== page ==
What is Langya? The new zoonotic virus infecting people in China

·2-min read
Researchers detected Langya virus predominantly in shrews. (DPA/AFP via Getty Images)
Researchers detected Langya virus predominantly in shrews. (DPA/AFP via Getty Images)

A new virus has been discovered by Chinese scientists with 35 people already infected, according to Taiwan’s Centres for Disease Control (CDC). It has been given the name Langya henipavirus (LayV), and has so far been found across two provinces in eastern China. Though no one has become seriously ill or died.

What is the Langyavirus?

The Langya is an example of a Zoonotic Henipavirus. Zoonotic diseases are infectious disease transmitted between species; either from animals to humans, or from humans to animals. Think COVID-19, monkeypox and Hendra virus (HeV).

The virus sits within the Henipavirus family, and two other species have been identified before. The Hendra virus, which was first detected in the Brisbane suburb of the same name – and Nipah virus, both cause severe infections and can be fatal.

In terms of severity, The World Health Organisation classifies Henipavirus as a biosafety Level 4 threat. Biosafety levels are a set of precautions required to isolate dangerous biological agents, and Level 4 is the highest threat. Case fatality rates range between 40 and 75 per cent, data suggests, but no deaths have yet been reported.

Where was the Langyavirus first discovered?

So far identified in two provinces in eastern China (Shandong and Henan), Langya virus was first mentioned last week in a paper published by New England Journal of Medicine. It was contributed to by twelve different researchers based in China, Singapore, and Australia, and reveals that the virus was first detected in humans in 2018.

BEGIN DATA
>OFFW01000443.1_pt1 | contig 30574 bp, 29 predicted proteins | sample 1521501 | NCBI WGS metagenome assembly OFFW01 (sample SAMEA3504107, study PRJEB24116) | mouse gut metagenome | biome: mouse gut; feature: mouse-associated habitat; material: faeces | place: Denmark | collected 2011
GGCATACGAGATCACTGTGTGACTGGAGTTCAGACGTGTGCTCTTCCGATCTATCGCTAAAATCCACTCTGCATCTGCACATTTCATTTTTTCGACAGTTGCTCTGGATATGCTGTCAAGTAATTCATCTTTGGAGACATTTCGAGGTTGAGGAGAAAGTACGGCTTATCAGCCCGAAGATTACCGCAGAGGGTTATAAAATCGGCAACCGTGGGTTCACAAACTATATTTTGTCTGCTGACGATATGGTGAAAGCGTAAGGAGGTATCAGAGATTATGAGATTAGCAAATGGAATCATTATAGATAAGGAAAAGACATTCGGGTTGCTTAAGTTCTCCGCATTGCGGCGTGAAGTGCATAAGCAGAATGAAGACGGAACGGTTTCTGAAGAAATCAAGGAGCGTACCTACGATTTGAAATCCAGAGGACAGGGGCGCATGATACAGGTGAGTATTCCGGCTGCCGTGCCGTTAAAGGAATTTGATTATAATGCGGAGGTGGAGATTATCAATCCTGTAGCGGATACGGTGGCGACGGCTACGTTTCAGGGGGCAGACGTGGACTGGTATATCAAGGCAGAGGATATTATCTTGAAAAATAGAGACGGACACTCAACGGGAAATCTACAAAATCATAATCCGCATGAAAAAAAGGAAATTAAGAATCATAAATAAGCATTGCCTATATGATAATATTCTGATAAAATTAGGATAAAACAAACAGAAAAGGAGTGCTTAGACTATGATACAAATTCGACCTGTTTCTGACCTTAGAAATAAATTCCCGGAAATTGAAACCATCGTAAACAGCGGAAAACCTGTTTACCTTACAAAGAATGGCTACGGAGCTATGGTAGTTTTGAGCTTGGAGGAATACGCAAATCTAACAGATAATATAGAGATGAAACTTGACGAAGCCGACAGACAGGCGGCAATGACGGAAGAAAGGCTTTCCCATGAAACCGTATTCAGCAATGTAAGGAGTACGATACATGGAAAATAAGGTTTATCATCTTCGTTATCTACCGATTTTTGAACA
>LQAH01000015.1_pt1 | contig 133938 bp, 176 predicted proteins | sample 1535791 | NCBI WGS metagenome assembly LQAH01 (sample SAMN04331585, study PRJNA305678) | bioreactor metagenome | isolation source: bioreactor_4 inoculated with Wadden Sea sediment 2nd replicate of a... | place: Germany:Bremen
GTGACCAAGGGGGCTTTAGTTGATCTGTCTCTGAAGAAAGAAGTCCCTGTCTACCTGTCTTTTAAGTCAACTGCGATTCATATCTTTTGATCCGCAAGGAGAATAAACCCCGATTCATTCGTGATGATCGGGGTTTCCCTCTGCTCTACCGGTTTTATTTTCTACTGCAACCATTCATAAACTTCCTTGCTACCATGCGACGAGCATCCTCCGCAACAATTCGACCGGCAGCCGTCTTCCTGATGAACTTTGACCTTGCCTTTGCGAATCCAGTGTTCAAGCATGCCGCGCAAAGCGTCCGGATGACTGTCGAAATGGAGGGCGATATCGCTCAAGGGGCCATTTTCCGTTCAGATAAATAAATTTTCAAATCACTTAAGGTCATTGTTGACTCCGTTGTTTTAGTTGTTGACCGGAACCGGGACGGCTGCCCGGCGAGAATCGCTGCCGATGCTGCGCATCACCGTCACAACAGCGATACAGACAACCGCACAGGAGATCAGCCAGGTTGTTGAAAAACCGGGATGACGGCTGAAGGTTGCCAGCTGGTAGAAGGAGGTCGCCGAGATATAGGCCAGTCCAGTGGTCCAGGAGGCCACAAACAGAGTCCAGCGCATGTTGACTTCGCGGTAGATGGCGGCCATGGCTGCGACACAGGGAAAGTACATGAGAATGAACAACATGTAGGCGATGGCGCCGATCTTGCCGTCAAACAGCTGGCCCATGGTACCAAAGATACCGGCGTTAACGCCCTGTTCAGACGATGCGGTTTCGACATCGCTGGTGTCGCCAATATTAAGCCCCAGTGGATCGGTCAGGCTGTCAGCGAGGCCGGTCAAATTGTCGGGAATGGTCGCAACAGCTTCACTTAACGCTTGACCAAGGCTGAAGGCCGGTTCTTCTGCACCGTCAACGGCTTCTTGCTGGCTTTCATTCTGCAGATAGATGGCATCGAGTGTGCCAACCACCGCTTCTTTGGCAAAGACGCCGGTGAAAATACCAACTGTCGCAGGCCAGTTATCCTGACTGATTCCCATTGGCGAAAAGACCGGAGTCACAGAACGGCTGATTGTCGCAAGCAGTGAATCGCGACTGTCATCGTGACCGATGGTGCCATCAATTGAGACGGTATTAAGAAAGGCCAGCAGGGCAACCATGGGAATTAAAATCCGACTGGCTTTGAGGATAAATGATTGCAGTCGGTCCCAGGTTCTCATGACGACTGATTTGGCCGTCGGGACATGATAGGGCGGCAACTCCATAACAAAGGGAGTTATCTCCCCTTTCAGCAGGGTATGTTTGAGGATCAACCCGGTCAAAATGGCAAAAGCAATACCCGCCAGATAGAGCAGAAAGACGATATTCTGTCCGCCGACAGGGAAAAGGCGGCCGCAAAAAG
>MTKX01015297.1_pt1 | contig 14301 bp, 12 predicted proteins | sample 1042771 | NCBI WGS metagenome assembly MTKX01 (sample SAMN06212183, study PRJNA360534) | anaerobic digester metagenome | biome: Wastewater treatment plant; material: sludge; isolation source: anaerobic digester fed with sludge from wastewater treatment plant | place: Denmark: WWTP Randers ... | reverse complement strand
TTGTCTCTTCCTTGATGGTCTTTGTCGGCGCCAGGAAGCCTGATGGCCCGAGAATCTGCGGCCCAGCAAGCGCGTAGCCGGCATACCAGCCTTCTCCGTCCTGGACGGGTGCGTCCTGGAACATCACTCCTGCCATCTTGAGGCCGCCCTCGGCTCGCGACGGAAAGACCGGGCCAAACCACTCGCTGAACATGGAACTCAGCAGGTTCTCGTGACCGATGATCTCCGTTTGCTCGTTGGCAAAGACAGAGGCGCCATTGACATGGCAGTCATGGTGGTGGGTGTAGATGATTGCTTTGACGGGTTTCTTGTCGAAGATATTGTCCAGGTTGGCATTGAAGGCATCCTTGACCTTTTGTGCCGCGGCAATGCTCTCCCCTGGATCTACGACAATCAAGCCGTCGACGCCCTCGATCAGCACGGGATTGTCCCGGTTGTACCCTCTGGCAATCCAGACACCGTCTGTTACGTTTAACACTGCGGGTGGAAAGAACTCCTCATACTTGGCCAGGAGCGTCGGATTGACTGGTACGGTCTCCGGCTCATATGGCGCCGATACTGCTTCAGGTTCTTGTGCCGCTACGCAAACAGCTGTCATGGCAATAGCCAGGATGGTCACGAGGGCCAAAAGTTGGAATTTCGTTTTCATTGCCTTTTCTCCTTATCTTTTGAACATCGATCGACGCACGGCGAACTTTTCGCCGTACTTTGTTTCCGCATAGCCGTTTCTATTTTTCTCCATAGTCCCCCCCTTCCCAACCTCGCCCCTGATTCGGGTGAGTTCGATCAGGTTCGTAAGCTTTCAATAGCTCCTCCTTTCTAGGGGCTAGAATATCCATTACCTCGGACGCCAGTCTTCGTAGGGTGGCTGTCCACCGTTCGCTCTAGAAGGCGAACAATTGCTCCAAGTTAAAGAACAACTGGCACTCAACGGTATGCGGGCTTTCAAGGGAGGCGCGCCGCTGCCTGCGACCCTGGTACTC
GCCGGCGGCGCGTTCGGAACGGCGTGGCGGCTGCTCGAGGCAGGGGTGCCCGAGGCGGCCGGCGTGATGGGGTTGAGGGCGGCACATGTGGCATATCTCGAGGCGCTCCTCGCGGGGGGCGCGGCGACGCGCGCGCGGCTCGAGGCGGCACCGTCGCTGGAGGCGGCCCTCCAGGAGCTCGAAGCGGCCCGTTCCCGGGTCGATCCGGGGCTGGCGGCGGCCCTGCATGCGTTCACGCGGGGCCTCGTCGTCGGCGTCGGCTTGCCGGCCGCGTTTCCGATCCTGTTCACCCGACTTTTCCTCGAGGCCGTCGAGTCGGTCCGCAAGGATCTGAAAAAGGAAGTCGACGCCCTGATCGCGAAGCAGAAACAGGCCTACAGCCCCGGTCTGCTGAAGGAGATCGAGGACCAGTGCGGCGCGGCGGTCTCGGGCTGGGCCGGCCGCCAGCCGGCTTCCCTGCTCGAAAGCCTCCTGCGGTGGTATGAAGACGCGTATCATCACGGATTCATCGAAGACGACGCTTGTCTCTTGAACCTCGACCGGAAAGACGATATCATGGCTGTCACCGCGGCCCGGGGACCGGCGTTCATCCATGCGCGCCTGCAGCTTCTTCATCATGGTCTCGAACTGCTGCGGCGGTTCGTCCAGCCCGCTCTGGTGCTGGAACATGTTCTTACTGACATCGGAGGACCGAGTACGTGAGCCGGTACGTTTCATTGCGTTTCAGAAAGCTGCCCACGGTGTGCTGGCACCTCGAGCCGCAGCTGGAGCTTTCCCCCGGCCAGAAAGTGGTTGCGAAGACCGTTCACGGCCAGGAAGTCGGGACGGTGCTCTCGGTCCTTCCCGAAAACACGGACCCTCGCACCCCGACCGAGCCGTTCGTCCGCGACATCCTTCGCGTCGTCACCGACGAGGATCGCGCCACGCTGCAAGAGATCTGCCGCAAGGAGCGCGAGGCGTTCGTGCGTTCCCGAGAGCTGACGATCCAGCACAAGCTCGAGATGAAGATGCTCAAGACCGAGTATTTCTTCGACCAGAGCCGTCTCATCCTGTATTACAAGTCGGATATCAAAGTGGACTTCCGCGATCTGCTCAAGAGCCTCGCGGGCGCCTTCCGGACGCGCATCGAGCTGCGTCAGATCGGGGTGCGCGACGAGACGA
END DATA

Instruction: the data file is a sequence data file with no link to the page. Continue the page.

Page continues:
CDC Deputy Director General Chuang Jen-hsiang on Sunday said that according to the study, human-to-human transmission of the virus has not been reported, and that a survey of domestic animals found 2% of the tested goats and 5% of the tested dogs were positive.

Test results from 25 wild animal species suggest that the shrew might be a natural reservoir of the Langya henipavirus, as the virus was found in 27 percent of the shrew subjects, he added.

What are the symptoms of the Langyavirus?

The patients have reported flu-like symptoms, such as fever, fatigue, a cough, loss of appetite, muscle pain, nausea, a headache and vomiting. But it’s also possible to have the virus and not be aware. Of the 35 people identified as having contracted the virus, nine were asymptomatic.

Is there treatment or a vaccine for the Langyavirus?

There is currently no vaccine or treatment for the Langya virus.

It is newly detected so Taiwan’s laboratories will require a standardised nucleic acid testing method to identify the virus, so that if needed, human infections can be closely monitored, Taiwan’s CDC Deputy Director-General Chuang Jen-hsiang said.